Ultrasound is being increasingly used for non-medical reasons, however, in the first 10 weeks of pregnancy it should be performed only when clinically indicated, advises a new Scientific Impact Paper (SIP) published today by the Royal College of Obstetricians and Gynaecologists (RCOG).
SIPs are produced by the Scientific Advisory Committee at the RCOG and are up-to-date reviews of emerging or controversial scientific issues of relevance to obstetrics and gynaecology.
Ultrasound is the most widely used medical imaging method during pregnancy and has become central in the management of the problems of early pregnancy, particularly in the management of women after assisted conception, those where miscarriage is feared and those in whom ectopic pregnancy is suspected.
The opinion paper addresses the issues of ultrasound exposure in the first 10 weeks of gestation, known as the embryonic period, in light of the most current evidence and guidance from national and international ultrasound safety committees and organisations. Both medical and non-medical use are considered.
The paper highlights that there is no evidence that repeated exposure to ultrasound has cumulative and/or detrimental effects. However, the first 10 weeks of gestation is a time of potential vulnerability as the embryo is very small and cell division is most rapid during this period. Additionally, fetal blood flow is limited as the fetal-placental circulation is established after 11 weeks of gestation, meaning a potential vulnerability to thermal stress.
With a lack of epidemiological data, the authors adopt a precautionary approach and state that they do not endorse the use of ultrasound in this early stage of pregnancy unless clinically indicated or within the context of a research study.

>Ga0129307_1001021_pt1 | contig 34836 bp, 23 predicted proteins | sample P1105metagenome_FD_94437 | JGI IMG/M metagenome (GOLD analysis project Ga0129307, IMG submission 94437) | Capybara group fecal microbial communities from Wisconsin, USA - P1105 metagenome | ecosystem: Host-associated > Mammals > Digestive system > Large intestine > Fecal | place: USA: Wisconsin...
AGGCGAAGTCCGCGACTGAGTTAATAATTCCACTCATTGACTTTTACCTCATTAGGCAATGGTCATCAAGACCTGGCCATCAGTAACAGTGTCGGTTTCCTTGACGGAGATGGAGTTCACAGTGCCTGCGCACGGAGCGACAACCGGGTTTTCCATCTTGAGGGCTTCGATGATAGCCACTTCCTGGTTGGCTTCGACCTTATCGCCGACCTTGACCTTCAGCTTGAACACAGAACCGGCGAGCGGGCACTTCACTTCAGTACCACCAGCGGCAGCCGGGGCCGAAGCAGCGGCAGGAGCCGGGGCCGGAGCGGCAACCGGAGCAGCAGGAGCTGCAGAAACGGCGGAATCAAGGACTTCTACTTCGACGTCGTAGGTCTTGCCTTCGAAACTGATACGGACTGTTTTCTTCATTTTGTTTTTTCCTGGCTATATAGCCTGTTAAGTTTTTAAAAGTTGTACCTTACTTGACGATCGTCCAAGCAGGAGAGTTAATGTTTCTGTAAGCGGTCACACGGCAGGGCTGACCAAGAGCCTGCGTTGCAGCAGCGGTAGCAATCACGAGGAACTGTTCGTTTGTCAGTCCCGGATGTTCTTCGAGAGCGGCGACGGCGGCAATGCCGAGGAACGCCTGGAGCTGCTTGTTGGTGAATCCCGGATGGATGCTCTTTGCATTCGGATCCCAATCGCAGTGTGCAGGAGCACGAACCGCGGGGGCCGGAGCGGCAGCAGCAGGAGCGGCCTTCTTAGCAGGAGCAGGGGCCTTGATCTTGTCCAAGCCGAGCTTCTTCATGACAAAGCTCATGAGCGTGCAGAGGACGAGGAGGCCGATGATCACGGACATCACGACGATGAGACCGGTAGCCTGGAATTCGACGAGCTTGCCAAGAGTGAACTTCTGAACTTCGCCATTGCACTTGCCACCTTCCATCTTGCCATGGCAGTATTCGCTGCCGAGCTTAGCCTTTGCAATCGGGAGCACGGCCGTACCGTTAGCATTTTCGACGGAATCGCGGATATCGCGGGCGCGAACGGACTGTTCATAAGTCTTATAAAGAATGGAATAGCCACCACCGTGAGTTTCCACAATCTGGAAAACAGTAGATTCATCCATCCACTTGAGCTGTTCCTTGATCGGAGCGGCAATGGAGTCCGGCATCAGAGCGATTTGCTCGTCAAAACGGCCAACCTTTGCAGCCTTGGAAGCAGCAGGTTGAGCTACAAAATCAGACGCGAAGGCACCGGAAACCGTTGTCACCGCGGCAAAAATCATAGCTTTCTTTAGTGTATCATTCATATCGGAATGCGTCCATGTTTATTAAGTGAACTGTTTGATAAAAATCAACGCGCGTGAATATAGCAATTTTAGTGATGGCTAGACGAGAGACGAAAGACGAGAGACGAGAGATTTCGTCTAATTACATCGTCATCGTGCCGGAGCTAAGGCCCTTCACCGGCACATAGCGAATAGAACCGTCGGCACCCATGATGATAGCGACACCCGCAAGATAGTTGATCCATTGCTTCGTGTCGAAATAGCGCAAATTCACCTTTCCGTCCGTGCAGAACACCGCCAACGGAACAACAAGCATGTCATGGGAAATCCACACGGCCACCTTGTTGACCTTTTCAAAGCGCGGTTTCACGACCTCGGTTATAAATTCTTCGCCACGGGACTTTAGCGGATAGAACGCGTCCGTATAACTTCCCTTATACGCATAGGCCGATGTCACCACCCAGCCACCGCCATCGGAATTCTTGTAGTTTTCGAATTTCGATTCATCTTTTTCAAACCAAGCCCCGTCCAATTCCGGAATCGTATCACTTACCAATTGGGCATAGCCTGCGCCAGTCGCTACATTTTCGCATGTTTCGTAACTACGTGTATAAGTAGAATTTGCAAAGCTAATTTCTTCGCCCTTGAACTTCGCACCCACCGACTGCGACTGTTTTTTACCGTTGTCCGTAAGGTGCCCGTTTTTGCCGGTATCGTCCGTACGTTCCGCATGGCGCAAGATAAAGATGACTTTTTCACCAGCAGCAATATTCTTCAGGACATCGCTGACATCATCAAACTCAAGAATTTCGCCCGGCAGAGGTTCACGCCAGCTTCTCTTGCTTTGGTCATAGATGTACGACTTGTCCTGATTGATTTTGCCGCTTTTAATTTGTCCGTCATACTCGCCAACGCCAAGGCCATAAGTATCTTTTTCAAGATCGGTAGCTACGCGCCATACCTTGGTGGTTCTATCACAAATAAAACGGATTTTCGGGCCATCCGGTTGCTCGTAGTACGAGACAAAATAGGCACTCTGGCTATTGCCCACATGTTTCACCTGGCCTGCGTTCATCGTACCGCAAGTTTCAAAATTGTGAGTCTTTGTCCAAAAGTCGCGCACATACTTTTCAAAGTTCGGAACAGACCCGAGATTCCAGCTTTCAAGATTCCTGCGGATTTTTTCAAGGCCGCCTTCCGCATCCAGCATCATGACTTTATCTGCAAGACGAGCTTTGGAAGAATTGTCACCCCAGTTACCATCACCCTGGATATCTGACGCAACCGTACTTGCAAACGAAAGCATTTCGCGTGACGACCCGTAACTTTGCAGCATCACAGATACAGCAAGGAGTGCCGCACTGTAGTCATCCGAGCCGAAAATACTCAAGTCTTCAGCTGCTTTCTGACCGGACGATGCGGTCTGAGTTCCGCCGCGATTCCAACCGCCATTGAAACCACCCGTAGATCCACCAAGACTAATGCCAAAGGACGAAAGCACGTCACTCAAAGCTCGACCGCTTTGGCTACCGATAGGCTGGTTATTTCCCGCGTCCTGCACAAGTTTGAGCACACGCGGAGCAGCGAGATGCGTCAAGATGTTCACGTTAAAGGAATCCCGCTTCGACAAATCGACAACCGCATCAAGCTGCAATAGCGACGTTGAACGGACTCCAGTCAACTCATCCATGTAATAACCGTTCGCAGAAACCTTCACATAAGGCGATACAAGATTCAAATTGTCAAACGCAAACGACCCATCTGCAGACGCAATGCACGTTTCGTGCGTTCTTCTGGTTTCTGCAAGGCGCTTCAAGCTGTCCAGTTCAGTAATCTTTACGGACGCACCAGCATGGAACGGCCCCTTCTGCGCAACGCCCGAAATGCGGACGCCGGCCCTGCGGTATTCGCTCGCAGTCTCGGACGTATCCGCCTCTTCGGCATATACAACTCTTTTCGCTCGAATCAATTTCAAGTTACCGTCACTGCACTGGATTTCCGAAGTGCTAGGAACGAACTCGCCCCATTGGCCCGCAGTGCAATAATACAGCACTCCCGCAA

The paper highlights the various types of ultrasound, including B-mode (the most commonly used form of ultrasound in obstetrics), colour and pulse wave Doppler. Colour and pulsed wave Doppler involve greater average intensity and power outputs than B-mode and are not recommended at all during the embryonic period of development conclude the authors.
Additionally, there has been a move to perform 3D and 4D ultrasound scans earlier in pregnancy, states the paper. 4D ultrasound is ‘real time’ 3D and is associated with higher power outputs than 2D as the scanning time is longer, typically by several minutes. However, 3D ultrasound allows the rapid acquisition of a ‘volume’ for later off line analysis and may in fact be associated with lower exposure time.
The authors of the paper do not recommend the use of ultrasound including 4D for the sole purpose of souvenir images or video recordings in the embryonic period.
The authors of the SIP also call for inclusion of the safety aspects of ultrasound in all educational activities concerning ultrasound diagnosis.
Dr Christoph Lees, Reader in Obstetrics and Fetal Medicine at Imperial College London and lead author of the paper said:
“Ultrasound scanning in the embryonic period is an invaluable resource in several important scenarios where the embryo is at possible risk.
“While there are presently no grounds for questioning the safety of diagnostic ultrasound in this context, ultrasound imaging is increasingly being used without obvious medical justification and the possibility of subtle long-term adverse effects should be kept in mind, particularly in the first weeks of gestation when the embryo is potentially the most vulnerable.”
Dr Sadaf Ghaem-Maghami, Chair of the RCOG’s Scientific Advisory Committee, added:
“B-mode ultrasound used for clinical reasons from conception to 10 weeks of gestation is safe and the benefits outweigh any theoretical risks. We are adopting a precautionary approach and are highlighting the small but possible risks to women so that they can make informed choices.
“We also emphasise that any healthcare professional involved in the use of ultrasound is aware of the safety principles of ultrasound. These have now been included within the RCOG ultrasound curriculum.”
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Read the Ultrasound Scientific Impact Paper key messages.
About RCOG Scientific Impact Papers
RCOG Scientific Impact Papers (formerly SAC Opinion papers) are produced by the Scientific Advisory Committee. They are up-to-date reviews of emerging or controversial scientific issues of relevance to obstetrics and gynaecology, together with the implications for future practice. These documents have been rebranded to raise awareness of the issues in obstetrics and gynaecology discussed in the documents and to more accurately reflect their content and remit of the Committee.